Microsoft Exchange Store is now managed Store. Over the years Exchange Server product group has made significant changes and Exchange Server 2013 is a very good example of that. To know more about the architecture you can read them here at TechNet. Look for Managed store.
This blog is to address How to identify which Microsoft Exchange Store Worker process is owned by which store. Since as per the architecture the more stores you create you will see “Microsoft Exchange Store Worker.exe” for each databases. Now each of them will have their own process ID.
Figure 1.1 : Number of database mounted and active
Figure 1.2 : Microsoft Exchange Information Store Service
Microsoft Exchange Information Store Service is started.
Figure 1.3 : Binary files inside Bin folders
In figure 1.3 we have “Microsoft.Exchange.Store.Service.exe” and “Microsoft.Exchange.Store.Worker.exe”.
Figure 1.4 : Processes as seen on Task Manager
In figure 1.4 we have the core service for store running and also store workers are running. The number of workers we see here is 5. This means that we have 5 Mailbox Database up and running. If you want to know which process hold which store then its little difficult. Lets move ahead by collecting more data.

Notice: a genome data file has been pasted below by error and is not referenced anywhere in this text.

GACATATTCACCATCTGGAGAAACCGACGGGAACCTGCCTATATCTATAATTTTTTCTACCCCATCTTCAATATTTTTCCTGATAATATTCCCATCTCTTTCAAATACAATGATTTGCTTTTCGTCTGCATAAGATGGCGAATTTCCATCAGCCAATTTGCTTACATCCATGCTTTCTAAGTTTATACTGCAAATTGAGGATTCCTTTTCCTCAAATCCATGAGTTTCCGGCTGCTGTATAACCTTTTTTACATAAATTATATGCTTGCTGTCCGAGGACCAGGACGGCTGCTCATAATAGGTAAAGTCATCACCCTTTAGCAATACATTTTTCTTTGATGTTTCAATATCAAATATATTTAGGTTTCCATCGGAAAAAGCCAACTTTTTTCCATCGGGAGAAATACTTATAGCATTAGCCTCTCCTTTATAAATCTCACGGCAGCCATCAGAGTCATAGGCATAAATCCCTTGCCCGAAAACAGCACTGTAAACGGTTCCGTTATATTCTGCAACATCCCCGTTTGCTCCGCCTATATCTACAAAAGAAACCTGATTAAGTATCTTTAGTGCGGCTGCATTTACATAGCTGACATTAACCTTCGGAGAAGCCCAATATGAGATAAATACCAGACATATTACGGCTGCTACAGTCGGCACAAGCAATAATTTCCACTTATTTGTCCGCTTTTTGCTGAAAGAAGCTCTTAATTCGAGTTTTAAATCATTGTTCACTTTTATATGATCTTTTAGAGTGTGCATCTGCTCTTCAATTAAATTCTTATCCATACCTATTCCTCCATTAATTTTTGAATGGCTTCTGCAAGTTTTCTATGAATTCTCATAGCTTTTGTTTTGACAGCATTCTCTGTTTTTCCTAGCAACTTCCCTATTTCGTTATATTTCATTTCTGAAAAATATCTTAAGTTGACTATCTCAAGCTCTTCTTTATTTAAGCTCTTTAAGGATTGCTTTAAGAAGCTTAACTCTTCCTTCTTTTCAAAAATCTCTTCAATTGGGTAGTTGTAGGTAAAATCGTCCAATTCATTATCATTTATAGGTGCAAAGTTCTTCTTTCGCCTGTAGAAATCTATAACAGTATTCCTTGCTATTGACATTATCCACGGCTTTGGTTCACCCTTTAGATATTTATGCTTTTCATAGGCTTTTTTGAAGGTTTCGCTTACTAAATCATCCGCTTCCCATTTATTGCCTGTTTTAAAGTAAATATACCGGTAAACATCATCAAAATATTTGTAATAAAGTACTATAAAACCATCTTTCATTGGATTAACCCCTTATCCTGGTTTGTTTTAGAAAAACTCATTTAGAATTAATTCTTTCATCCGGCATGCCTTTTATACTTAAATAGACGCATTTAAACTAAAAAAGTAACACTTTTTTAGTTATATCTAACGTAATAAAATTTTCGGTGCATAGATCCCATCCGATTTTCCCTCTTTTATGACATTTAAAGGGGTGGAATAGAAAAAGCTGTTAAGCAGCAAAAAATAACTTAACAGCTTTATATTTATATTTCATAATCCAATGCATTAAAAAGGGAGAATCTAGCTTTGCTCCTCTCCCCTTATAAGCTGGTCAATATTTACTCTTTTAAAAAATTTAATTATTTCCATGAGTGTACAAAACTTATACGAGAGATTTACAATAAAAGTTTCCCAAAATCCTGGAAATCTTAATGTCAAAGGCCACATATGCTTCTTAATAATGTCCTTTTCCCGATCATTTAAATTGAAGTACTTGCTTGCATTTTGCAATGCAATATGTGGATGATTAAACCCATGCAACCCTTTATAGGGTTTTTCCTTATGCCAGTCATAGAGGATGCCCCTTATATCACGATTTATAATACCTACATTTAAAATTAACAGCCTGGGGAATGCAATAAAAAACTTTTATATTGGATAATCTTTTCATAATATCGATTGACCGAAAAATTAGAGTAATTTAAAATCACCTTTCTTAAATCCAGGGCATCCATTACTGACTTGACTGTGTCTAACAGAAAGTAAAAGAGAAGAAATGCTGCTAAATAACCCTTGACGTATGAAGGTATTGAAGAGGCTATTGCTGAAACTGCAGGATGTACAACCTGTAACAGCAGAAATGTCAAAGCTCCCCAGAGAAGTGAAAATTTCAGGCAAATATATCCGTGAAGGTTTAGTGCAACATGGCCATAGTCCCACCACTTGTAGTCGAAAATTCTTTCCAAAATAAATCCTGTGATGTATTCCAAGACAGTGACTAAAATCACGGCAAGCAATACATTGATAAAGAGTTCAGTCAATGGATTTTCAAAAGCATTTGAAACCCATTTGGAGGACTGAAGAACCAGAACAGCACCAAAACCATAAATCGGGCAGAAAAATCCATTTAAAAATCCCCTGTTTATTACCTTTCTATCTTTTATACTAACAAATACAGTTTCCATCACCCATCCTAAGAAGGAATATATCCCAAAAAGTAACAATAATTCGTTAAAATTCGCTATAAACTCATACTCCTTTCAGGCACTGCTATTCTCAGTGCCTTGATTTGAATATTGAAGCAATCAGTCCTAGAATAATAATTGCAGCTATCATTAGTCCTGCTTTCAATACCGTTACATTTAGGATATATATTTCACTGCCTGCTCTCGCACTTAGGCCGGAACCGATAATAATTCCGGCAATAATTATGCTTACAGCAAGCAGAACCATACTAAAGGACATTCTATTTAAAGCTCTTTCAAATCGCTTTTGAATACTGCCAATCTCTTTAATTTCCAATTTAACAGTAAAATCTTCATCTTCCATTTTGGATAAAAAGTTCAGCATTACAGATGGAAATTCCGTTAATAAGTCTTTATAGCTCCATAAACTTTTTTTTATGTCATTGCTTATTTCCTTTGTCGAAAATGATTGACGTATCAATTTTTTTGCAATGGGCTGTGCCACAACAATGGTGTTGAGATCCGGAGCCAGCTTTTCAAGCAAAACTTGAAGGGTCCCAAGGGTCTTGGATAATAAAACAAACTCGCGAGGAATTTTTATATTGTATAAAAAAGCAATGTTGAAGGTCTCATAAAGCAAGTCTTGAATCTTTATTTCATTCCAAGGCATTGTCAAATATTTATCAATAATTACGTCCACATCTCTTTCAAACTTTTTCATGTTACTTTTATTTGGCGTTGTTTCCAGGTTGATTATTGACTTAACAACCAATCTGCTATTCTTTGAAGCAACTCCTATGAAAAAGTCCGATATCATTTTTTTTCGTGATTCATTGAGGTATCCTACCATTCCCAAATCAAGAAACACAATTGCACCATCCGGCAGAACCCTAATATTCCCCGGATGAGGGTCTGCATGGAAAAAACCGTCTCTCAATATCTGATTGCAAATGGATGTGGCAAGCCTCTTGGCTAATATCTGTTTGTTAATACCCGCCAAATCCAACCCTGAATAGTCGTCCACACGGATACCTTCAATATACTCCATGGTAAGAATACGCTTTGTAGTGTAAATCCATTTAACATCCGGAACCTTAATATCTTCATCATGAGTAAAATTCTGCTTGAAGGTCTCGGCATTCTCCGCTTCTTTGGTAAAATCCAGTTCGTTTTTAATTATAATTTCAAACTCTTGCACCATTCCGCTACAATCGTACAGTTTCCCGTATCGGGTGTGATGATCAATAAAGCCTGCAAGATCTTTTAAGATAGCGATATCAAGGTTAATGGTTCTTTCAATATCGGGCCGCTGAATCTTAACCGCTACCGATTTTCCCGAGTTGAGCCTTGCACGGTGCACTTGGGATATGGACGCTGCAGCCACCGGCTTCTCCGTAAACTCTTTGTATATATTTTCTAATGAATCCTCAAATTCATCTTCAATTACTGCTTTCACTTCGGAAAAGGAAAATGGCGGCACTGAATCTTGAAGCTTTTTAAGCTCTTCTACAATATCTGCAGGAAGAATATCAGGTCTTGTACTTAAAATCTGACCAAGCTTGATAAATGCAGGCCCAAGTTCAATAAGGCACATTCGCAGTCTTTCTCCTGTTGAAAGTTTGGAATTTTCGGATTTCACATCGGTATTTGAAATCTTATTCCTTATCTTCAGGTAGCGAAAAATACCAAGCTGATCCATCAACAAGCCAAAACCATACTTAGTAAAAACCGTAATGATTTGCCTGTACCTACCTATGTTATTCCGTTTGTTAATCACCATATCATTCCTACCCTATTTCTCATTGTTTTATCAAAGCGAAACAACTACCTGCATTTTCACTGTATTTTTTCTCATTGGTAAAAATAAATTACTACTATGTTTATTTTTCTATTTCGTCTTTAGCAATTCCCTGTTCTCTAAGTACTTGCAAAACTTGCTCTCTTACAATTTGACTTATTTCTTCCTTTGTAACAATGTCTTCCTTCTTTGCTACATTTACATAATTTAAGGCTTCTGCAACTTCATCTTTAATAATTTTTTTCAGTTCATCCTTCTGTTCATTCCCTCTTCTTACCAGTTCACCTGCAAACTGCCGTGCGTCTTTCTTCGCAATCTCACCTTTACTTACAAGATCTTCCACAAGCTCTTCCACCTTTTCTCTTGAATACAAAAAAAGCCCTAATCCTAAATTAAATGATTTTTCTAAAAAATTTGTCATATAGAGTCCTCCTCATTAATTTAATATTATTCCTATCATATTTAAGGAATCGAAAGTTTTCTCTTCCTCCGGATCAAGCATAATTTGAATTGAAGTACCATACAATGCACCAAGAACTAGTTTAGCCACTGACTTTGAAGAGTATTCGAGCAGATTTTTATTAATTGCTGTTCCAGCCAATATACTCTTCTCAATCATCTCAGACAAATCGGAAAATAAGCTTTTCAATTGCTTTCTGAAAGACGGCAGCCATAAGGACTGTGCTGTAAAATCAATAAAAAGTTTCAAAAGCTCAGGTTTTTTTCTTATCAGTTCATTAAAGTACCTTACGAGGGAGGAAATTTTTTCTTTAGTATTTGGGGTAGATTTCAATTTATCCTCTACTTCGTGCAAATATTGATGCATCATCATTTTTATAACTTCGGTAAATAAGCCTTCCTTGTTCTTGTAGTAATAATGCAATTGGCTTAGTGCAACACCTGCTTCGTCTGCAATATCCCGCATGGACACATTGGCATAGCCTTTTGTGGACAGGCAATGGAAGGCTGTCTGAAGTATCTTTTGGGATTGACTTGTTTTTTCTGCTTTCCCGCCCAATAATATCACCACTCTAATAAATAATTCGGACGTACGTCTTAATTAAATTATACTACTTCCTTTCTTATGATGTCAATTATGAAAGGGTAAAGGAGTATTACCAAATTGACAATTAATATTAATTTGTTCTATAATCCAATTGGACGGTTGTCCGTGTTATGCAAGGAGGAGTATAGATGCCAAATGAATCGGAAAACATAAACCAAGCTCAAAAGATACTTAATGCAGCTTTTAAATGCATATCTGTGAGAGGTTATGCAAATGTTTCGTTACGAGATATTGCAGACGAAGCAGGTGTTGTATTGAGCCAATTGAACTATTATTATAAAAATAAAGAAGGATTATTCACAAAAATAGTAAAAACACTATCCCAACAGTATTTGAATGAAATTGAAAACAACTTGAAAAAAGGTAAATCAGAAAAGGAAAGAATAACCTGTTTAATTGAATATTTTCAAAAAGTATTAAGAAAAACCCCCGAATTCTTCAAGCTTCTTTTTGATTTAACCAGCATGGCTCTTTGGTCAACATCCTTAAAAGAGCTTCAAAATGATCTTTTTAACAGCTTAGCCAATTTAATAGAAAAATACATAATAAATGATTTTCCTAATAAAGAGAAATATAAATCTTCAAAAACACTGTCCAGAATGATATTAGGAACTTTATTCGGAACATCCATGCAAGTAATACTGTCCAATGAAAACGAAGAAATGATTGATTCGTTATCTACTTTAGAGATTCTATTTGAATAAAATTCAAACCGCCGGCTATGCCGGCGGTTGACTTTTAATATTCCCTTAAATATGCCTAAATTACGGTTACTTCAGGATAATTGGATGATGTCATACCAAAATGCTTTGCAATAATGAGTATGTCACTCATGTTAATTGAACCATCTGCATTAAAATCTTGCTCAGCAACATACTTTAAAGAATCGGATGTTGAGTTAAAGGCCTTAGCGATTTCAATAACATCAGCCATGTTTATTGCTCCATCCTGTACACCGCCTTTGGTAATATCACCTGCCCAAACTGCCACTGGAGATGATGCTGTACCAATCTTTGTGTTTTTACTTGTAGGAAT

Open Microsoft Exchange Shell and type the below command.
Figure 1.5 : Mailbox Database Name and Guid
In figure 1.5 what we can see is the name and guid. Every Mailbox database will have its own Guid. Now it is very easy for us to identify the process.
To do that we have to download process explorer. You can get your copy from sysinternals.
Figure 1.6 : Processes explored.
In figure 1.6 we can see the process with process ID’s. Now right click any one process and select properties.
Figure 1.7 : Properties of Worker Process 19548
Note : Process ID will change every time you reboot or restart the Store Service.
In figure 1.7 copy the command line output to a Notepad as shown below.
Figure 1.8 : The copied output using Explorer.
Now its time to compare them.
Figure 1.9 : Guid Matched.
In figure 1.9 we have identified the guid to be matching to 5th Store which has a PID 19548. You can now safely take that store down for maintenance if it has any problem.
In this blog we have explored how to identify the worker process with the help of process explorer.
Benefits of this design in exchange server 2013.
If you want to kill a store which is consuming high Memory or CPU you can do that which was not the case with previous versions of exchange.
In previous version of exchange you end up killing the store process itself. Which in turn will have downtime for the entire user mailboxes.
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